Sputnik beeps continue to echo in corridor 60 years later

Sputnik, the shiny Russian satellite in the night sky in 1957, would change everything at the University of Iowa and change the life of a young engineer

17-year-old electrical engineering student Don Gurnett had only been on campus at the University of Iowa a few weeks when the Russians launched the mission that would change his life. The night of October 4th, 1957, the Soviets shot a rocket into the heavens carrying Sputnik, the Russian word for satellite, the first ever. It was a shock and terrifying for many Americans, knowing that in the middle of the cold war, a country with atomic bomb capabilities had an object orbiting over the United States. Instead of reacting with fear, Gurnett was among many who found out when Sputnik would pass and went outside to gaze at the fast-moving shiny object race across the Iowa night sky.

The 22-inch satellite, which would last barely three months, changed everything in the country and at the university, according to Gurnett. It immediately brought concern the U.S. was far behind in technology and focused attention on math and science in schools and at universities and fueled the beginning of the space race. Gurnett learned U of I Physicist James Van Allen had built research instruments for the first successful U.S. satellite as Explorer I launched a few months after Sputnik. A model airplane and rocket enthusiast from an early age, Gurnett found Van Allen and asked to work with him in the frantic effort to rocket the United States back into contention, “ We were working here 80-hours a week as well as going to school and within a year of being in high school I was down at Cape Kennedy, launching real rockets instead of building model rockets.”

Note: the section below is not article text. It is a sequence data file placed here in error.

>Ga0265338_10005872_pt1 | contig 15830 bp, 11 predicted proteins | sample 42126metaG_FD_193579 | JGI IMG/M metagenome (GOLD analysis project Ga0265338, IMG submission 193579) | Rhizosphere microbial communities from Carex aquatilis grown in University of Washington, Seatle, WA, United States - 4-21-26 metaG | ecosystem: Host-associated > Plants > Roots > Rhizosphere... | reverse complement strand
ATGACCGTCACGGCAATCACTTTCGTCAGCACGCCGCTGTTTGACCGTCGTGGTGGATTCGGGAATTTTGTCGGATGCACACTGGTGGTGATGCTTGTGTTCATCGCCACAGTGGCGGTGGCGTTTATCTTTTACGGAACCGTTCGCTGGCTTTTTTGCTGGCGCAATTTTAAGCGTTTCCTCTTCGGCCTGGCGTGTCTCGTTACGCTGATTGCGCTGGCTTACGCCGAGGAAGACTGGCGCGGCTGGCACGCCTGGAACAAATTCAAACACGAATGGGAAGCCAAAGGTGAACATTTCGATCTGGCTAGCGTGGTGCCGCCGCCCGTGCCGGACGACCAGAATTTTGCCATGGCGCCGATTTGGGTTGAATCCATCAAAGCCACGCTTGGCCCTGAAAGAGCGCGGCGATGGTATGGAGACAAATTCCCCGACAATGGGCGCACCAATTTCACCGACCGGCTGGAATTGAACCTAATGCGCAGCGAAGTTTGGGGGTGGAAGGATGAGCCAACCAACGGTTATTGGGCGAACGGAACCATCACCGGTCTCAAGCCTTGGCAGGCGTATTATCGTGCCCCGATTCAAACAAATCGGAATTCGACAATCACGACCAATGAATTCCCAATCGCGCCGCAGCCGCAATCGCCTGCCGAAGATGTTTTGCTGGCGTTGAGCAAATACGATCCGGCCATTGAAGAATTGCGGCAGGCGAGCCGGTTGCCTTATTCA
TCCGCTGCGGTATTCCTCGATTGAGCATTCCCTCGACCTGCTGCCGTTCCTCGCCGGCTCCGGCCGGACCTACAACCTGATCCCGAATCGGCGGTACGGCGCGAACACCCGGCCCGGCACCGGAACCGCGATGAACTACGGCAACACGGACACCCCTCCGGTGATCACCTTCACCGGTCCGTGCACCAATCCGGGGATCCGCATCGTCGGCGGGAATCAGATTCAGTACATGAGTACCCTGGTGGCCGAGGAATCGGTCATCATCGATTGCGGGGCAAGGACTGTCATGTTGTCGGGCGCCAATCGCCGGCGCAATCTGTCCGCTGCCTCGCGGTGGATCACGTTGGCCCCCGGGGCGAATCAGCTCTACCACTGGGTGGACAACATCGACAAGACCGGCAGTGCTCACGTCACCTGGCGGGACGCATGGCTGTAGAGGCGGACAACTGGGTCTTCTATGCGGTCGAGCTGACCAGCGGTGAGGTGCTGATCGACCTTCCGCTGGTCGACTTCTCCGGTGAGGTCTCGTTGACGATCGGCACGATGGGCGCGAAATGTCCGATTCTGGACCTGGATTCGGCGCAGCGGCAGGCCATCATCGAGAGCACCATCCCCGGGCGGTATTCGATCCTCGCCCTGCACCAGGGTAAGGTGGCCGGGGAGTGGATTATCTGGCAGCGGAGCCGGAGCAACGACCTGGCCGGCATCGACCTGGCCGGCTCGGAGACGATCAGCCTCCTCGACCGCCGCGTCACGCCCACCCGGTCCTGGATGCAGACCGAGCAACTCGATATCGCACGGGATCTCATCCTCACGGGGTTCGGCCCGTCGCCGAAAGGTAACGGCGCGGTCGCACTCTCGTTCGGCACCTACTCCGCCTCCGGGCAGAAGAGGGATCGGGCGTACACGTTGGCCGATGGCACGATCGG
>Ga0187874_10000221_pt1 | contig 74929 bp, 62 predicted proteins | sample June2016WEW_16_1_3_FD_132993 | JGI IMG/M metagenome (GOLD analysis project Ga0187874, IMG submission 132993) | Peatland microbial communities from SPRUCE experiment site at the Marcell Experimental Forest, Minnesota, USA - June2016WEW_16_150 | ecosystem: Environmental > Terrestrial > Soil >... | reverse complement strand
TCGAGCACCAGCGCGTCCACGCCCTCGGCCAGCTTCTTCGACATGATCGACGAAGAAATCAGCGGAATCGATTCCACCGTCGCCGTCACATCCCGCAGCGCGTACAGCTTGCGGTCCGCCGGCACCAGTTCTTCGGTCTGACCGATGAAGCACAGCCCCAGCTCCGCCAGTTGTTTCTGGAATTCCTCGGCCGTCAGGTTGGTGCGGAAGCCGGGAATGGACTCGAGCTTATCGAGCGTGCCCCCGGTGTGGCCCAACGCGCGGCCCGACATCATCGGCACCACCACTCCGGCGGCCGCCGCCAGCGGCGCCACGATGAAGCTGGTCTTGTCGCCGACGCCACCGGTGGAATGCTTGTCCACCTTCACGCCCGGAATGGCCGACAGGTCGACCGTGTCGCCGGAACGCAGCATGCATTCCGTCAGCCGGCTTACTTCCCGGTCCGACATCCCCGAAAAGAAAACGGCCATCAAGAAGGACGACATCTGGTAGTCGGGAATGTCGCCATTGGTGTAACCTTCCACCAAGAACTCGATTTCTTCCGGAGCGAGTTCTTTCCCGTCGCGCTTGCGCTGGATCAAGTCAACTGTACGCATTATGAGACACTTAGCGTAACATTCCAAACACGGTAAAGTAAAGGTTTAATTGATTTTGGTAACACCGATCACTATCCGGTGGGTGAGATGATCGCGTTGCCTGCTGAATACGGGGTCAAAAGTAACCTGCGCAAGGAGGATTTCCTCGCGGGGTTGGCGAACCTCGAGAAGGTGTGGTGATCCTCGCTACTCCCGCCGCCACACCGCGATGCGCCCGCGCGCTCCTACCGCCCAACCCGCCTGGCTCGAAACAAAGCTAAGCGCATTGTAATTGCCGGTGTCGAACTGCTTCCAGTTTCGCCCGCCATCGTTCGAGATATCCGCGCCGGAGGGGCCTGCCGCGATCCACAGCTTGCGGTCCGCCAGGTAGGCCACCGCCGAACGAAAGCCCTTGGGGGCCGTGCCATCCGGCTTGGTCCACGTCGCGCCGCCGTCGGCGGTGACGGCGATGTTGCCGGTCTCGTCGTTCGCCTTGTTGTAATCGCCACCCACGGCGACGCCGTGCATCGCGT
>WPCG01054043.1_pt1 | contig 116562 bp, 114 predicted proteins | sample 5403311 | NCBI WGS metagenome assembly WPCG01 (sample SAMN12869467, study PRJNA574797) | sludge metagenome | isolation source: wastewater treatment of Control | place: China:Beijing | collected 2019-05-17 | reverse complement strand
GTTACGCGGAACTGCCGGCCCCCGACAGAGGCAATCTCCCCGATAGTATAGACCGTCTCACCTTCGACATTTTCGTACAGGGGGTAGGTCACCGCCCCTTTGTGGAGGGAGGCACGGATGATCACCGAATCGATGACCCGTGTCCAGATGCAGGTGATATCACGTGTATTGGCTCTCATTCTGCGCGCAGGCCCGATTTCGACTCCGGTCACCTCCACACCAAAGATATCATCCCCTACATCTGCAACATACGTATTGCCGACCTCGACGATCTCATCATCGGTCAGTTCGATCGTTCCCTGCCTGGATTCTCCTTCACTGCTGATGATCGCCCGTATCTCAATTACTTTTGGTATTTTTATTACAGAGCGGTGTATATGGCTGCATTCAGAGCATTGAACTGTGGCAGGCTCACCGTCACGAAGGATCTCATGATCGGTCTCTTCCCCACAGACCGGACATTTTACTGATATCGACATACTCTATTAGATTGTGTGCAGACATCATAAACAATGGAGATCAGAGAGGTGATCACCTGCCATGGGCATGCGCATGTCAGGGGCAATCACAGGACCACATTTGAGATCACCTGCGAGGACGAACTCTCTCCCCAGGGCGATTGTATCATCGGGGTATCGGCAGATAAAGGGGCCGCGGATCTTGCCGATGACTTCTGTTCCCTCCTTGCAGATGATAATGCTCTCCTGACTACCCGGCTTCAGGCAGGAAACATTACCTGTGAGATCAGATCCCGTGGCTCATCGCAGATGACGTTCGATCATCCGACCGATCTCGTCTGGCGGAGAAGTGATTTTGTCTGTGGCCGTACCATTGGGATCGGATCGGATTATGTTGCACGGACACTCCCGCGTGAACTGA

Sputnik changed his life forever. After 52 years at U of I, Gurnett has been involved in building instruments for more than 40 spacecraft, overseeing the first university built spacecraft and working on Voyager, the probe that’s traveled farther from earth than any man-made object. Six decades after standing out in the dark watching that shiny object in the sky, Gurnett says he’s proud of being part of the incredible expansion of the U.S. space program and space research which has brought more than $600-Million to the University of Iowa over the years.

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